It is barely summer– mere years ago in Germany, the early days of July meant holidays by the lake and hikes through the forest; the levity of these activities compounded by the fresh summer breeze. Back then, Friedrich Hirsche revelled in his youth and in the company of his friends. But now, the carefree naivety of youth is but a muddled whisper in his memory, and Wehrmacht mates have taken the place of childhood friends. He is Leutnant Hirsche now; and is one of the tireless millions who march into Russia.
As promised, the advance has been swift and even easy, but to Friedrich at least, command was wrong about one thing. It came like the shock of a sneeze, and he was very much surprised; but Soviet citizens are nothing like the depraved, intellectually deficient beasts he was warned about. All through the golden fields and time-worn villages of the Ukraine, he and his fellows were greeted with songs and laughter, food and drink, and general hospitality. The locals were simple, perhaps, but not sub-human. Even here in Russia, where the people are less welcoming, they are still not disagreeable. Friedrich can’t be sure what traits make a race sub-human, but he’s becoming quite convinced that these traits aren’t found in the Slavs. Wherever Goebbels got his information from, he ought to double check his sources.
Of course, in some locals, the sentiment grows from guarded ambiguity to distrust and even hostility. Understandably, too– Friedrich knows that it’s Russian territory the Wehrmacht is marching into. For the past few days, his unit has been plagued by partisan attacks which are disturbingly well-coordinated and efficient. There may be only shreds of the Red Army left, but there are plenty of healthy and enthusiastic partisans willing to rise against the advance. Only yesterday, Friedrich’s best machine-gunner and two riflemen were killed by partisans– the trio was blasted to bits by explosives strapped to a bridge. In the dusty and bloody aftermath, most of the partisans slipped away, but about twenty were captured by a neighbouring platoon; and today has been designated a day for revenge.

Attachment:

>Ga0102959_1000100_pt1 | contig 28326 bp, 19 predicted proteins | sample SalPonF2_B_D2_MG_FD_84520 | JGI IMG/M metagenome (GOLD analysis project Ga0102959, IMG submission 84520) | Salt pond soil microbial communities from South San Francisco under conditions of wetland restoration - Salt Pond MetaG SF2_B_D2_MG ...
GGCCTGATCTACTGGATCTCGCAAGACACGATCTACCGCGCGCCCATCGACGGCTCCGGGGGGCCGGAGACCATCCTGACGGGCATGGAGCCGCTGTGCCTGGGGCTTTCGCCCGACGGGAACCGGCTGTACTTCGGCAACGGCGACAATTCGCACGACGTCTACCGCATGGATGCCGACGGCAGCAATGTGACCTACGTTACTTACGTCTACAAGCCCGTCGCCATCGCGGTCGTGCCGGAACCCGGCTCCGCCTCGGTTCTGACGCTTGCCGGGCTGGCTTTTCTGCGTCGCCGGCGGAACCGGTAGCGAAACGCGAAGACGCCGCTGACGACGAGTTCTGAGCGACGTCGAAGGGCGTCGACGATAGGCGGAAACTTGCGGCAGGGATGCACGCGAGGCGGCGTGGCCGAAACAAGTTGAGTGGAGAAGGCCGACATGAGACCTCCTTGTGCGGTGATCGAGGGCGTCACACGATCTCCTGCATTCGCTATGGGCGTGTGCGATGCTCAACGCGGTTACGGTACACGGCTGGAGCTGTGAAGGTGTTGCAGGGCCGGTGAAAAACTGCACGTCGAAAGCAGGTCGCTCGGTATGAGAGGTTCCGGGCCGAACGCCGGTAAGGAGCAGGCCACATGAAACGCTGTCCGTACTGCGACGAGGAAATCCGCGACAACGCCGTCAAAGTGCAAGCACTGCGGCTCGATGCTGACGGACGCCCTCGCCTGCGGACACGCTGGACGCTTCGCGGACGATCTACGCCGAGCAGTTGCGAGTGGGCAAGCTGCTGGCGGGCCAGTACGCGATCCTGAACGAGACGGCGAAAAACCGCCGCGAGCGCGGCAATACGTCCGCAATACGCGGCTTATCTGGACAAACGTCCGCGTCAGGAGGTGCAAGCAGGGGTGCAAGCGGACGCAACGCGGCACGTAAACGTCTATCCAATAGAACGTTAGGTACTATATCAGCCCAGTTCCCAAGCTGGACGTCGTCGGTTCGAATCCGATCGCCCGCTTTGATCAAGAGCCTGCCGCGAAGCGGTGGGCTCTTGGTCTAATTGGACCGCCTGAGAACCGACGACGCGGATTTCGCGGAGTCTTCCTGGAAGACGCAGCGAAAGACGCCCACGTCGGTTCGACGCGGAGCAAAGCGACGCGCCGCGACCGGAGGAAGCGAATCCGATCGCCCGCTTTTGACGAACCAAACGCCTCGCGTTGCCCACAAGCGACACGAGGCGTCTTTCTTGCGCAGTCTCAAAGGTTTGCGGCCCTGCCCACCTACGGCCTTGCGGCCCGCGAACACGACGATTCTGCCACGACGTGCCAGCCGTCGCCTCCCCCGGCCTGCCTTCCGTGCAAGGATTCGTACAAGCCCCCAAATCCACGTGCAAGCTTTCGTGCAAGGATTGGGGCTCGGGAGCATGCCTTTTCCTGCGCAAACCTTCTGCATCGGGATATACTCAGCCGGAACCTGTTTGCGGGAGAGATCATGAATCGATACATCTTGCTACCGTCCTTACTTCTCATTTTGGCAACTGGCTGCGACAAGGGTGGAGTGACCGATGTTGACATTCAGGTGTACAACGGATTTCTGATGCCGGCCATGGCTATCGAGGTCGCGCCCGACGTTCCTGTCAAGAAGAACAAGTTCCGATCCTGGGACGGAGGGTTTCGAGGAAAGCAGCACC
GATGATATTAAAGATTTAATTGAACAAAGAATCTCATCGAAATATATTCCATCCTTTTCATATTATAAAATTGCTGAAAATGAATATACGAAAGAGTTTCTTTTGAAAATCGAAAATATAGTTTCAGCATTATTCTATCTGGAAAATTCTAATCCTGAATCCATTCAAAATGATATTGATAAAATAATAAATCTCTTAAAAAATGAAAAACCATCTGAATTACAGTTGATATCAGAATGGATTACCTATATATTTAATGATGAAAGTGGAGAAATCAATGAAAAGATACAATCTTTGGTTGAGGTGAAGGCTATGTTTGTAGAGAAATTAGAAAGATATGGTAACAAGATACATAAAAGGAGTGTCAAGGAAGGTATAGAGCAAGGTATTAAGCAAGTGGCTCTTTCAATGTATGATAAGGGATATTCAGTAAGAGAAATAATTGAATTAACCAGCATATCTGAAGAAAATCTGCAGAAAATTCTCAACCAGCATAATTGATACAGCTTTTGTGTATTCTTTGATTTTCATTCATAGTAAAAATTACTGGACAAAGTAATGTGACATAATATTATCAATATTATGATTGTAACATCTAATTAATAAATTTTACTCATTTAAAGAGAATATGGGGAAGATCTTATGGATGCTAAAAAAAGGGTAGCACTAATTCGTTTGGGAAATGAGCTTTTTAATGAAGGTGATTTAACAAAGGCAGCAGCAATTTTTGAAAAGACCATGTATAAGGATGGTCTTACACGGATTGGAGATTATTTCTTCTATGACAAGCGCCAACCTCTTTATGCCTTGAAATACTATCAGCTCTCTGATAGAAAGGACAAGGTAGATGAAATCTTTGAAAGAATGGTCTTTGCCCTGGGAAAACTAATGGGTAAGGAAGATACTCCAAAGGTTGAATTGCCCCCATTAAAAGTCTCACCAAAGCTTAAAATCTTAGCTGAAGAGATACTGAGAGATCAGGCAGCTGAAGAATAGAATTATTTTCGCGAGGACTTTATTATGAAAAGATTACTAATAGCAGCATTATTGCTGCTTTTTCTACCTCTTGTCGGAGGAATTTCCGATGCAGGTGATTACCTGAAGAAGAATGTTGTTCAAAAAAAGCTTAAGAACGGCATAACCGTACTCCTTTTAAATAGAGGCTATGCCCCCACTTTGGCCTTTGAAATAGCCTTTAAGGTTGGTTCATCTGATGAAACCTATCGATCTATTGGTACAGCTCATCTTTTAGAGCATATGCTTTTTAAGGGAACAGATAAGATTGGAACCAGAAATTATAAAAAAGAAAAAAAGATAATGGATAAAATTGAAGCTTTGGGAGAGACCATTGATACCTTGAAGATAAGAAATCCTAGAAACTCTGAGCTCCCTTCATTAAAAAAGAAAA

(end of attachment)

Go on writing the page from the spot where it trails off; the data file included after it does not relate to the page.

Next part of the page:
Friedrich walks with his mates to the site of the execution. This is war, and he has seen death, so he is complacent about the situation; noticing the gently waving grass and multicoloured flora along the firing line before he even looks at the condemned. He is reminded of Bavaria, with its dandelion-lined paths and green meadows dotted with poppies. But eventually he looks, and at once all feelings of calm and nostalgia evaporate from his mind. A dozen of the partisans are children– one is short and spindly and can’t be more than ten. Children, beings who should be taught and protected; yet here they are, being blindfolded and lined up for execution. Nostalgia returns, and Friedrich thinks of his infant son back in Ingolstadt. He was lucky to have seen him before he left– little Erich was born three days before he was deployed. What kind of a world is in store for Erich, if children cannot be immune from the heartlessness of war and the craving for vengeance?
The Hauptmann is shouting out his orders, and Friedrich is handed a rifle and one bullet. He hangs back as his mates rush forward, thirsty for their revenge.
“What’s the matter, Leutnant?” Asks the Hauptmann. “Step forward and do your part for the Führer and for your dead fellows!”
“Nein,” Friedrich answers, digging the butt of his rifle into the dry soil. His mind is made up. “I will not, if it means I must kill children.”
“Fine.” The Hauptmann is unfazed. “Line him up with the rest of them.”